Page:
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United States Department of Agriculture

Agricultural Research Service

Research Project: Systematics of Parasitic and Herbivorous Wasps of Agricultural Importance

Location: Systematic Entomology

Title: New host record for Camponotophilus delvarei (Hymenoptera: Eurytomidae), a parasitoid of Microdon sp. larvae associated with the ant Camponotus sp. aff. textor

Authors
item Perez-Lachaud, G. -
item Gates, Michael
item Lachaud, Jean -

Submitted to: Psyche
Publication Type: Peer Reviewed Journal
Publication Acceptance Date: April 22, 2013
Publication Date: May 20, 2013
Repository URL: http://www.hindawi.com/journals/psyche/2013/230601/
Citation: Perez-Lachaud, G., Gates, M.W., Lachaud, J. 2013. New host record for Camponotophilus delvarei (Hymenoptera: Eurytomidae), a parasitoid of Microdon sp. larvae associated with the ant Camponotus sp. aff. textor. Psyche. 2013:1-6.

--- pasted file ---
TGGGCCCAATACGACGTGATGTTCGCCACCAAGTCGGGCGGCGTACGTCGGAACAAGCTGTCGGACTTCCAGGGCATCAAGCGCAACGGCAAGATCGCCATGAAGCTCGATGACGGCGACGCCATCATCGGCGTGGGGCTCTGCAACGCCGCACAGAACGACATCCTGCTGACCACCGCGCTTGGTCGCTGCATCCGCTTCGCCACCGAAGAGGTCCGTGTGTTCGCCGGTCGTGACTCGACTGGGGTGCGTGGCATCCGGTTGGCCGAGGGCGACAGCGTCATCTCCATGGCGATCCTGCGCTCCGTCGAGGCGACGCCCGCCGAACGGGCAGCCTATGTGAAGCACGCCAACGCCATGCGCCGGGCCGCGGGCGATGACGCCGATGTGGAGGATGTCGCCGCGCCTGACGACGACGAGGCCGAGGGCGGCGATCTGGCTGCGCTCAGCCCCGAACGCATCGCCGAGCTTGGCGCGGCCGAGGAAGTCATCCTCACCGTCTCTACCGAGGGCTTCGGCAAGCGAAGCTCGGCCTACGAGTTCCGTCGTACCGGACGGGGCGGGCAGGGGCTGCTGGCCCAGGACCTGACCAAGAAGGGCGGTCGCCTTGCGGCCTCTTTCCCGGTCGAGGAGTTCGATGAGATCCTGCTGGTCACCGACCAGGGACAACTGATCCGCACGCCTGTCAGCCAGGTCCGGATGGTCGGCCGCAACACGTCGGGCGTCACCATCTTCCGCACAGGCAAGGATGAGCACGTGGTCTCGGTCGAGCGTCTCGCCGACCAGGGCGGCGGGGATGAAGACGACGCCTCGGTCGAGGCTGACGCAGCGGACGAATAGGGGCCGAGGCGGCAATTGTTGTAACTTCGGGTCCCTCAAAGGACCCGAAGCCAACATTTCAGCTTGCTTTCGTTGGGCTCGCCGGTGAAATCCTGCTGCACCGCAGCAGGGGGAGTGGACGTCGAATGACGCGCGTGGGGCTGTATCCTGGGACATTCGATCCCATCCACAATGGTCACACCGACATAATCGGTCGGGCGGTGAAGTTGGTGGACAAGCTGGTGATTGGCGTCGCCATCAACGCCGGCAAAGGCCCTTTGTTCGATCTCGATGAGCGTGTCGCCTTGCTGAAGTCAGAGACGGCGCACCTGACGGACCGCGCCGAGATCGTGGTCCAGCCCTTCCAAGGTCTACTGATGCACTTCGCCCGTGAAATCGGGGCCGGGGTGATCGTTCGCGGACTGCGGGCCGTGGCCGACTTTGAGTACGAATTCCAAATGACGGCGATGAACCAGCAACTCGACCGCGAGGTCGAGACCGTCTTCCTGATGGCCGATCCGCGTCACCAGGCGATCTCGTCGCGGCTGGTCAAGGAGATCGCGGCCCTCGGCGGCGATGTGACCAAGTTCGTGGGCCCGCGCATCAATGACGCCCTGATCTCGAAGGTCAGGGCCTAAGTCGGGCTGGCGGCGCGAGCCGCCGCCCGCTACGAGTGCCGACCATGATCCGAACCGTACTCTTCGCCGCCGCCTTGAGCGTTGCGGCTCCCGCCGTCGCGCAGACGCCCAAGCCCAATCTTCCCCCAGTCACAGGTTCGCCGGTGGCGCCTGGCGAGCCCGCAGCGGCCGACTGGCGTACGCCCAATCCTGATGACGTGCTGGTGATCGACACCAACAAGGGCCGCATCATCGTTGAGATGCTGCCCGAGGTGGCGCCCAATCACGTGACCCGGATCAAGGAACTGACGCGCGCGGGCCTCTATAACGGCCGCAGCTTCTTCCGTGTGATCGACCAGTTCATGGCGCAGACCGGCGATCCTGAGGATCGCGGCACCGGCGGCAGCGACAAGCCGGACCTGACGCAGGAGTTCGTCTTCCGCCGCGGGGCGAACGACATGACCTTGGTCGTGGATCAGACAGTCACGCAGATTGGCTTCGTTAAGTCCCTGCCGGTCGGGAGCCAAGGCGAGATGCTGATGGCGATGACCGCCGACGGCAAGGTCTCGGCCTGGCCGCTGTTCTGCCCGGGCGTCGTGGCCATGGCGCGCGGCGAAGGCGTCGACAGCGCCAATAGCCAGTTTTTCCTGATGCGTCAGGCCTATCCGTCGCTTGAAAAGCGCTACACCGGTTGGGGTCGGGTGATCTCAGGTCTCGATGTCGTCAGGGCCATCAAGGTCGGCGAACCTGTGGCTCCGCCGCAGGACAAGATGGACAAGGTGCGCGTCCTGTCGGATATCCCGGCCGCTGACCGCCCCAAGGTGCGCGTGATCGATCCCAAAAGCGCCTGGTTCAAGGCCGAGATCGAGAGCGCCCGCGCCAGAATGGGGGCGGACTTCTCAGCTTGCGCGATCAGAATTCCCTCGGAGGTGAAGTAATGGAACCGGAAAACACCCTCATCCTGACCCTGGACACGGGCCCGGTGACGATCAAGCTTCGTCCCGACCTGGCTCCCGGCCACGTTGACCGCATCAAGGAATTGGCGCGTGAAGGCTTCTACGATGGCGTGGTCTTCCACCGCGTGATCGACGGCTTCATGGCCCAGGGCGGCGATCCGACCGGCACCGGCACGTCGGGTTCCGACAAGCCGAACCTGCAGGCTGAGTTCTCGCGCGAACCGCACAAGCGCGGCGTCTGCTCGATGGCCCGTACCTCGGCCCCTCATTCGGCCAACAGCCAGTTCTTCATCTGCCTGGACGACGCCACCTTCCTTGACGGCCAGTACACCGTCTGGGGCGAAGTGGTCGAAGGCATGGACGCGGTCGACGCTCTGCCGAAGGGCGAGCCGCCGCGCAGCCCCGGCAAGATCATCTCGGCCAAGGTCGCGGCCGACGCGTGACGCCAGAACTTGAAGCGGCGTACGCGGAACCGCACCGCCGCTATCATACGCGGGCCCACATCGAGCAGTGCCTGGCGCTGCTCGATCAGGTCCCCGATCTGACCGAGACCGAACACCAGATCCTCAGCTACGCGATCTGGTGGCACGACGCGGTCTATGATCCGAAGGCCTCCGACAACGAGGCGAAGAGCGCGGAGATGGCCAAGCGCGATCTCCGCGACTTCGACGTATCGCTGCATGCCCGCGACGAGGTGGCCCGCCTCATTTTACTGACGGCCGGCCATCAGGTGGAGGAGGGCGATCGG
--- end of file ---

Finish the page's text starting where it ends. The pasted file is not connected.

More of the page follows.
Interpretive Summary: Parasitic wasps are known to aid in controlling populations of pest ants and have been evaluated for their potential use against various invasive ant species (e.g., red imported fire ant). Certain tropical ants form nests in the canopies of citrus, oil, and coffee plantations often contributing to leaf loss or protecting plant-feeding insects (e.g. scales) attacking these crops. This can lead to losses in crop productivity costing millions of dollars annually. This paper reports a parasitic wasp that attacks a flower fly living in arboreal ant nests on citrus and oil plantations in Mexico. This is the first report documenting this family of parasitic wasp parasitizing a flower fly. This information will be useful to commodity growers, biocontrol workers, and ant ecologists.

Technical Abstract: The host of Camponotophilus delvarei (Hymenoptera: Eurytomidae) is newly reported as Microdon sp. (Diptera: Syrphidae), a genus of obligatory myrmecophilous fly that predates ant brood, in this case Camponotus sp. aff. textor, in southern Mexico. The biology of Microdon spp. is reported as is that of C. delvarei. This is the first report of a eurytomid wasp as a primary parasitoid of a syrphid fly.

Last Modified: 8/29/2014